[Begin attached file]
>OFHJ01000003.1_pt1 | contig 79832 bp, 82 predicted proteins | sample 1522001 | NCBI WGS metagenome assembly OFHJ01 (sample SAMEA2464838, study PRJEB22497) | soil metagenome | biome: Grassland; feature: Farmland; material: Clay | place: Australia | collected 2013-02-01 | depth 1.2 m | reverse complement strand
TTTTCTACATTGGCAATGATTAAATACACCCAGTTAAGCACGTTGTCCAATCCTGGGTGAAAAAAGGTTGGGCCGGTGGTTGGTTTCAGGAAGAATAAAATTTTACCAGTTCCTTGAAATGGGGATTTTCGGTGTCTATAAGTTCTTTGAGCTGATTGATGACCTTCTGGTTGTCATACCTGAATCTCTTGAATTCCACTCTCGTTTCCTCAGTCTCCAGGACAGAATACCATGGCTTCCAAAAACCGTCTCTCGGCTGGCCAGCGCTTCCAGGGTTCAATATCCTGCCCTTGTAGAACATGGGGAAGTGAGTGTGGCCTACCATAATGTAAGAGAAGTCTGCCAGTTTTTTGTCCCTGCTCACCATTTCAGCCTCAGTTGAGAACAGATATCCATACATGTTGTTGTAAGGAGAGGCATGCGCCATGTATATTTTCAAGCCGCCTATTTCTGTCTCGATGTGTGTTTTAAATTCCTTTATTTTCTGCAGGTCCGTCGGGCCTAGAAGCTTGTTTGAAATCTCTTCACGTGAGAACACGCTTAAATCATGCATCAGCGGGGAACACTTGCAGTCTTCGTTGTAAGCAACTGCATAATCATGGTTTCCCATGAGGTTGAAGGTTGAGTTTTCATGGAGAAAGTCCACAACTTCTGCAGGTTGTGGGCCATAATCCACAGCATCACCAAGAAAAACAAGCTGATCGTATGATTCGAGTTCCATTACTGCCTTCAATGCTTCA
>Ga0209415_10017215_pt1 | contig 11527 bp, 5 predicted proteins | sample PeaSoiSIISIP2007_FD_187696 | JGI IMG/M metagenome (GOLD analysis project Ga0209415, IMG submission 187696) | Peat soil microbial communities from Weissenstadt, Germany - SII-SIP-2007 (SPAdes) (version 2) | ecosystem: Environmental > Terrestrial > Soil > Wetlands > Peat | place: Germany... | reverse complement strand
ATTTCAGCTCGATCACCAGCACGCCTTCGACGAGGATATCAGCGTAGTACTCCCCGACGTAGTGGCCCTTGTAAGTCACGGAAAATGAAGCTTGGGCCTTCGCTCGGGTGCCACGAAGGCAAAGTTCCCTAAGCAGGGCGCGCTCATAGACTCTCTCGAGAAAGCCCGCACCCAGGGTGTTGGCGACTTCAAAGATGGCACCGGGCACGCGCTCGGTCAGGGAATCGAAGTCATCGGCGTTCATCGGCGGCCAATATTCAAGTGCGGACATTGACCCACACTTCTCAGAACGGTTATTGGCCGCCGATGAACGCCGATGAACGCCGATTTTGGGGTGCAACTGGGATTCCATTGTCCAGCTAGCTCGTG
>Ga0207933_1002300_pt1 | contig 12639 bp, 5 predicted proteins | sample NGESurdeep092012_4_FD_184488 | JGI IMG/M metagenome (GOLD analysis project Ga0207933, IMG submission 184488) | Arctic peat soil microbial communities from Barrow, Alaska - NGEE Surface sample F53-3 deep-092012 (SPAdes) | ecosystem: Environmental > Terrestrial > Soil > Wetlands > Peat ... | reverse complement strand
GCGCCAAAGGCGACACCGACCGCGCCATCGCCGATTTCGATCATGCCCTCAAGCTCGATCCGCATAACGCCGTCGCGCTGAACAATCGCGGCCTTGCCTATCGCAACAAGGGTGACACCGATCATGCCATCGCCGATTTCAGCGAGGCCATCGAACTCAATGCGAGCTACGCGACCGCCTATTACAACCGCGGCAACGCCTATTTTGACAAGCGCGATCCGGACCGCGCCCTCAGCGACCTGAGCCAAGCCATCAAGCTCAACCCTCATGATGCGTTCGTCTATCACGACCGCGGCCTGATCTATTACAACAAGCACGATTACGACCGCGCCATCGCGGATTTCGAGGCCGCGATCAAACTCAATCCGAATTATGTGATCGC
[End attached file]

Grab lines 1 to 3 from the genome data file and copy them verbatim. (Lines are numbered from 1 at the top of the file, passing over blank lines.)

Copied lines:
>OFHJ01000003.1_pt1 | contig 79832 bp, 82 predicted proteins | sample 1522001 | NCBI WGS metagenome assembly OFHJ01 (sample SAMEA2464838, study PRJEB22497) | soil metagenome | biome: Grassland; feature: Farmland; material: Clay | place: Australia | collected 2013-02-01 | depth 1.2 m | reverse complement strand
TTTTCTACATTGGCAATGATTAAATACACCCAGTTAAGCACGTTGTCCAATCCTGGGTGAAAAAAGGTTGGGCCGGTGGTTGGTTTCAGGAAGAATAAAATTTTACCAGTTCCTTGAAATGGGGATTTTCGGTGTCTATAAGTTCTTTGAGCTGATTGATGACCTTCTGGTTGTCATACCTGAATCTCTTGAATTCCACTCTCGTTTCCTCAGTCTCCAGGACAGAATACCATGGCTTCCAAAAACCGTCTCTCGGCTGGCCAGCGCTTCCAGGGTTCAATATCCTGCCCTTGTAGAACATGGGGAAGTGAGTGTGGCCTACCATAATGTAAGAGAAGTCTGCCAGTTTTTTGTCCCTGCTCACCATTTCAGCCTCAGTTGAGAACAGATATCCATACATGTTGTTGTAAGGAGAGGCATGCGCCATGTATATTTTCAAGCCGCCTATTTCTGTCTCGATGTGTGTTTTAAATTCCTTTATTTTCTGCAGGTCCGTCGGGCCTAGAAGCTTGTTTGAAATCTCTTCACGTGAGAACACGCTTAAATCATGCATCAGCGGGGAACACTTGCAGTCTTCGTTGTAAGCAACTGCATAATCATGGTTTCCCATGAGGTTGAAGGTTGAGTTTTCATGGAGAAAGTCCACAACTTCTGCAGGTTGTGGGCCATAATCCACAGCATCACCAAGAAAAACAAGCTGATCGTATGATTCGAGTTCCATTACTGCCTTCAATGCTTCA
>Ga0209415_10017215_pt1 | contig 11527 bp, 5 predicted proteins | sample PeaSoiSIISIP2007_FD_187696 | JGI IMG/M metagenome (GOLD analysis project Ga0209415, IMG submission 187696) | Peat soil microbial communities from Weissenstadt, Germany - SII-SIP-2007 (SPAdes) (version 2) | ecosystem: Environmental > Terrestrial > Soil > Wetlands > Peat | place: Germany... | reverse complement strand